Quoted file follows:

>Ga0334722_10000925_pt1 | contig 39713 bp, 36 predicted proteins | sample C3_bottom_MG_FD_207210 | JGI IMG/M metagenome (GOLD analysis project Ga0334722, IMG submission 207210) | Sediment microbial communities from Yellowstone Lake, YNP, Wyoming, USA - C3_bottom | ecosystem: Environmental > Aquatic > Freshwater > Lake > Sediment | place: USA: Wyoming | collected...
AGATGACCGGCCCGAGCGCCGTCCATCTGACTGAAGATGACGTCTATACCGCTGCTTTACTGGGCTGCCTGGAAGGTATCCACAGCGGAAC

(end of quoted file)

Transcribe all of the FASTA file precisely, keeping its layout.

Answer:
>Ga0334722_10000925_pt1 | contig 39713 bp, 36 predicted proteins | sample C3_bottom_MG_FD_207210 | JGI IMG/M metagenome (GOLD analysis project Ga0334722, IMG submission 207210) | Sediment microbial communities from Yellowstone Lake, YNP, Wyoming, USA - C3_bottom | ecosystem: Environmental > Aquatic > Freshwater > Lake > Sediment | place: USA: Wyoming | collected...
AGATGACCGGCCCGAGCGCCGTCCATCTGACTGAAGATGACGTCTATACCGCTGCTTTACTGGGCTGCCTGGAAGGTATCCACAGCGGAAC